But as our August 1 letter explained, TSU is still subjecting itself to a possible legal challenge by maintaining those three unconstitutional policies. For example, TSU’s Department of Housing and Residential Life policy on “Hazing and Harassment” (PDF) states: “It is against Texas State policy to harass or haze anyone. Harassment involves behavior towards a person that is unwanted.” (Emphasis added.) As we explained in our letter, this rather vague and incomplete definition of harassment falls well short of the Supreme Court’s established standard for student-on-student (or peer) harassment, covers constitutionally protected speech, and fails to properly apprise students of their expressive rights at TSU:
TSU’s policy covers an immense amount of constitutionally protected speech, and will almost certainly chill speech on campus. Under this policy, saying “good morning” to a person who does not wish to be spoken to will constitute punishable harassment, as will expressing a political message to an unreceptive fellow student. Clearly such restrictions are not consistent with the First Amendment. Considering that virtually any benign day-to-day conversation could constitute punishable harassment in TSU university housing, it is reasonable to assume that students will self-censor rather than engage in any speech that could be deemed even slightly controversial or offensive. Such a result is untenable and unjust.
If TSU wishes to uphold students’ free speech rights—and instill in them a true appreciation for, and understanding of, the First Amendment-TSU would be well advised to rescind this policy and replace it with a definition of peer harassment that comports with the Supreme Court’s controlling precedent.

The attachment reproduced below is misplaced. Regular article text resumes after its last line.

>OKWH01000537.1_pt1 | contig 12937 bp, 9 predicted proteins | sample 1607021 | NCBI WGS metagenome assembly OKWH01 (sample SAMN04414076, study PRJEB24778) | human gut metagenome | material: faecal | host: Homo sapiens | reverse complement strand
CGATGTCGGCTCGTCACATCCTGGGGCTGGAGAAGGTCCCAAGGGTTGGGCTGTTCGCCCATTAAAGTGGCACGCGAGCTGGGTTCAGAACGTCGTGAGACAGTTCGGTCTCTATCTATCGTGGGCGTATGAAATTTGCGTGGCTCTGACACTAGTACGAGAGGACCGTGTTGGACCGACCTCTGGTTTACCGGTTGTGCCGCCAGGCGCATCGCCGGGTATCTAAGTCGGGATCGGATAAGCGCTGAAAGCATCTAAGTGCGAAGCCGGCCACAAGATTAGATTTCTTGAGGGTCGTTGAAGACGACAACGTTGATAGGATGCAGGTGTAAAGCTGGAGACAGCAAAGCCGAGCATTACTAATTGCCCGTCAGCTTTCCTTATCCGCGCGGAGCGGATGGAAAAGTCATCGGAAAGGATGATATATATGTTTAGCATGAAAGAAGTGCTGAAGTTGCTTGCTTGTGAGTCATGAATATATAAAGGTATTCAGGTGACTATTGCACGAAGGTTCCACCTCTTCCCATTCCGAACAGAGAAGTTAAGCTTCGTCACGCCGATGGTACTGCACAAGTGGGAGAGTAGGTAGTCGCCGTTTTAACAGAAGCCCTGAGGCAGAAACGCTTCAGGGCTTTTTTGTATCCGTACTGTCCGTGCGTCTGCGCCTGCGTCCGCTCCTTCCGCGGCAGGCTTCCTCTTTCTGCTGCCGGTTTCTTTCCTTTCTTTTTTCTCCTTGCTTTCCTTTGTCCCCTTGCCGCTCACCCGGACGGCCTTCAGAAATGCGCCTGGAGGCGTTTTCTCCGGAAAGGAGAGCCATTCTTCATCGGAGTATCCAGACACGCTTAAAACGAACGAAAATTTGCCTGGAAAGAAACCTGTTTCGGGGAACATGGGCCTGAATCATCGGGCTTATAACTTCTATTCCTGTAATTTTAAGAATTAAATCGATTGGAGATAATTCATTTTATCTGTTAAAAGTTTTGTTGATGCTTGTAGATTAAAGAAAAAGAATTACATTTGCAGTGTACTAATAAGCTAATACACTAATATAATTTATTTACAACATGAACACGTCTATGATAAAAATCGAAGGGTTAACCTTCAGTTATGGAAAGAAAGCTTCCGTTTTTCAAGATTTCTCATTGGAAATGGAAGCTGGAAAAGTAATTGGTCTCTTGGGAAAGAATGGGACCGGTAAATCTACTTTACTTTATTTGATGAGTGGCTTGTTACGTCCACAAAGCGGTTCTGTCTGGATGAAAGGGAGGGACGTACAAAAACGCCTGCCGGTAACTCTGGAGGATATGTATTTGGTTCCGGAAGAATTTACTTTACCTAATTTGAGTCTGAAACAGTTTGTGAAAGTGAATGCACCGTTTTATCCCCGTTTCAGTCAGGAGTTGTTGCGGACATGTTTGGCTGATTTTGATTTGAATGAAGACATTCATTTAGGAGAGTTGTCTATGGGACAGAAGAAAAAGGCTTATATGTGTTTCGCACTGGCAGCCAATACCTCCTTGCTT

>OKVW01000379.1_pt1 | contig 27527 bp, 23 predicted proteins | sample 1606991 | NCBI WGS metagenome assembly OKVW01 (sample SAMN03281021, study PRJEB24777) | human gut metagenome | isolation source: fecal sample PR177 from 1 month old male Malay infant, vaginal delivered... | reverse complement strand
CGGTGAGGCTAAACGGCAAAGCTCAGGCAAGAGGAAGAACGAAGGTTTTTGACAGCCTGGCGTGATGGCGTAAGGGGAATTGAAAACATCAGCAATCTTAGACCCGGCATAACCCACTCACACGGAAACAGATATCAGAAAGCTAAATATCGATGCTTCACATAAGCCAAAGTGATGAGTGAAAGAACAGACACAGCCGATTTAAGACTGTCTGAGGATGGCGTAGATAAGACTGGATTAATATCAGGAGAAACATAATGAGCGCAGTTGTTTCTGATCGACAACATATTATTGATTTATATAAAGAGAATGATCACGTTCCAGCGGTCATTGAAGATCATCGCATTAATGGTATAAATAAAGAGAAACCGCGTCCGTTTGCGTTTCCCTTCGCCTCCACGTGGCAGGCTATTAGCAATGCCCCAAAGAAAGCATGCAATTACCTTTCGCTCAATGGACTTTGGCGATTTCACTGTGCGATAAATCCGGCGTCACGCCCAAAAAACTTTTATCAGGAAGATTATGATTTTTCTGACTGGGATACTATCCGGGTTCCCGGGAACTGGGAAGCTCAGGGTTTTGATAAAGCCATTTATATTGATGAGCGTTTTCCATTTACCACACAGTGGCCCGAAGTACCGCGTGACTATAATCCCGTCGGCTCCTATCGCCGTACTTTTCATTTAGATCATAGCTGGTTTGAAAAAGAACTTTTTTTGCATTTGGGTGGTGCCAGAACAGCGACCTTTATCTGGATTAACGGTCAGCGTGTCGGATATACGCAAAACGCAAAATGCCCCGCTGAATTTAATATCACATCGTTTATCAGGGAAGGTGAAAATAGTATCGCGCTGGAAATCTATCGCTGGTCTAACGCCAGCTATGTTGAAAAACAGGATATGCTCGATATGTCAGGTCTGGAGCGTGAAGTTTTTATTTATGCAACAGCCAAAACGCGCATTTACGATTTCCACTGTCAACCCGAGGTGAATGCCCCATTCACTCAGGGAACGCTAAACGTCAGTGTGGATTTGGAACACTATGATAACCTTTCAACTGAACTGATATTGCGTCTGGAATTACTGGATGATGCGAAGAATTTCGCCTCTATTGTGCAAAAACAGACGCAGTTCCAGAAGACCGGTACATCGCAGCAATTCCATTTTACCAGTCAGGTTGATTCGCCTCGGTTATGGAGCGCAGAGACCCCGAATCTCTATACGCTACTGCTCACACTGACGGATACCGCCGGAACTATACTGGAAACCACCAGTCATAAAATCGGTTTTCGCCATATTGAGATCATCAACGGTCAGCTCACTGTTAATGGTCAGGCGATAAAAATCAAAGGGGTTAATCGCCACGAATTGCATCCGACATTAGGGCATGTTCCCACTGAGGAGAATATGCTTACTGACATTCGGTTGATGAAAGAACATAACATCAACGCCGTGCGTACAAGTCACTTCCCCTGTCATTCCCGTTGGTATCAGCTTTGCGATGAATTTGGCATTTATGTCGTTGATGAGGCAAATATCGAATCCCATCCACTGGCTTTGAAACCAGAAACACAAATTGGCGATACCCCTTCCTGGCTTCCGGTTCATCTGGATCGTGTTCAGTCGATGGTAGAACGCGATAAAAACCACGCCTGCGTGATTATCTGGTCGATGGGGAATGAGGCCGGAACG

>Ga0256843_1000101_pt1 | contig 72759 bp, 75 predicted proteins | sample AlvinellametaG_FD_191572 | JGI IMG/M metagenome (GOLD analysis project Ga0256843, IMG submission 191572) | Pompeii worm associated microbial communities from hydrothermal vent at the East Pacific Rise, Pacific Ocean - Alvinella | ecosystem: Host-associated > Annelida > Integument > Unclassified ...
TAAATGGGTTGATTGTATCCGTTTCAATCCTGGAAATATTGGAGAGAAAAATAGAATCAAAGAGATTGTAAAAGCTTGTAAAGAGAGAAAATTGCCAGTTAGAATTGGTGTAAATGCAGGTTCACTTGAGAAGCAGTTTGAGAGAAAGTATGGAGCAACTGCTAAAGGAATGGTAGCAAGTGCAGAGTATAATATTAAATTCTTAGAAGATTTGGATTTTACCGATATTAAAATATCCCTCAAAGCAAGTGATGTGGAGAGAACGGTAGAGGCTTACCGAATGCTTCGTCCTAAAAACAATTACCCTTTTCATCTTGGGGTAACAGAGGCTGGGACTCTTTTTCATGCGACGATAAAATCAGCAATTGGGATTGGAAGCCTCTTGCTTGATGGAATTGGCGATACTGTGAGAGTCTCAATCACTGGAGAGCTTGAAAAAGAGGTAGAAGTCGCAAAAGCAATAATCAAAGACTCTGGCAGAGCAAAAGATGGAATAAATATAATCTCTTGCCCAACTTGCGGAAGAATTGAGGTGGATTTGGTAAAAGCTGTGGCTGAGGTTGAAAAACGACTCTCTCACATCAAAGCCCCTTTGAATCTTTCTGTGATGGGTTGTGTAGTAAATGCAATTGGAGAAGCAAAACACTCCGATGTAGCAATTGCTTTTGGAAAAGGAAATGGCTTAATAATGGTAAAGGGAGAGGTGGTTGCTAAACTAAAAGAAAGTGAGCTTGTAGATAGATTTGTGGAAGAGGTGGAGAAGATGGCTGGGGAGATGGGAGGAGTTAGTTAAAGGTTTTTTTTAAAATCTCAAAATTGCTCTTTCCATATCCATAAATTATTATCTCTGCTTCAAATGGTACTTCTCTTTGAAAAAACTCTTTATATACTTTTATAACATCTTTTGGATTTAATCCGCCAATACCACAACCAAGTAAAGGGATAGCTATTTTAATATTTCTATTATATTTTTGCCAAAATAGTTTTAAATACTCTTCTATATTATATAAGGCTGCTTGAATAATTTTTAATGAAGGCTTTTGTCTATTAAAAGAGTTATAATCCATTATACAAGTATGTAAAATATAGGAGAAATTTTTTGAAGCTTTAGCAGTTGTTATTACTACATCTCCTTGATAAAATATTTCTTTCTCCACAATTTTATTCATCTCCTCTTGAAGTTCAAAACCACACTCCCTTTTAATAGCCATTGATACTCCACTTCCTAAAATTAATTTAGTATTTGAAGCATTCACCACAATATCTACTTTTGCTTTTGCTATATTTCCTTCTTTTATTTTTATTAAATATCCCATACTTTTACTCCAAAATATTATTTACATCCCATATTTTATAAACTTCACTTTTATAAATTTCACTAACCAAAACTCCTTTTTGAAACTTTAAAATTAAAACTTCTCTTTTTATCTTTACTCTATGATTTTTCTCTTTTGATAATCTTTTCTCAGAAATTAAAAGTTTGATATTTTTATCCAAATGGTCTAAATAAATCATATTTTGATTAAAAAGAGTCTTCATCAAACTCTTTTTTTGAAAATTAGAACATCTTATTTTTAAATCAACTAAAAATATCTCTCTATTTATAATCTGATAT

Additionally, TSU maintains a policy on “Appropriate Use of Information Resources” (PDF) that prohibits students from “using the university’s information resources to affect the result of a local, state, or national election or to achieve any other political purpose.” (Emphasis added.) The same policy states that communications via university information resources “should reflect high ethical standards, mutual respect, and civility.” With respect to the first provision, our letter argued:
Political speech, being one of the primary beneficiaries of the First Amendment, must be accorded the highest level of protection….Students at a public university such as TSU must have robust speech rights to discuss, debate, and explore a wide range of issues, so that they can learn and grow. As such, it is inconceivable that TSU would deny its students and faculty the right to engage in any political speech using the university’s information resources.
Regarding the second part of the policy, we wrote:
[N]o matter how well-intentioned, the requirement that users of TSU’s information resources exhibit “mutual respect and civility” contributes to the policy’s overbreadth and infringes on the First Amendment rights of TSU students. As odious as speech lacking in “civility” or “respect” may be to some, it is largely protected by the First Amendment.
Quite so. These two defects are significant, and TSU must address both of them if it wishes to bring its policy on Appropriate Use of Information Resources into compliance with the First Amendment. Fortunately, the ways to properly rectify this policy, as well as the harassment policy and the third and final speech code, are laid out in our August 1 letter.
Until it takes these measures, TSU’s Common Experience initiative for this academic year will, unfortunately, ring a little hollow. I urge President Trauth and the TSU administration to take the necessary steps to demonstrate to students, faculty, and staff that the campus community’s appreciation of the First Amendment is reflected in TSU policy. That would truly be a Common Experience worth sharing.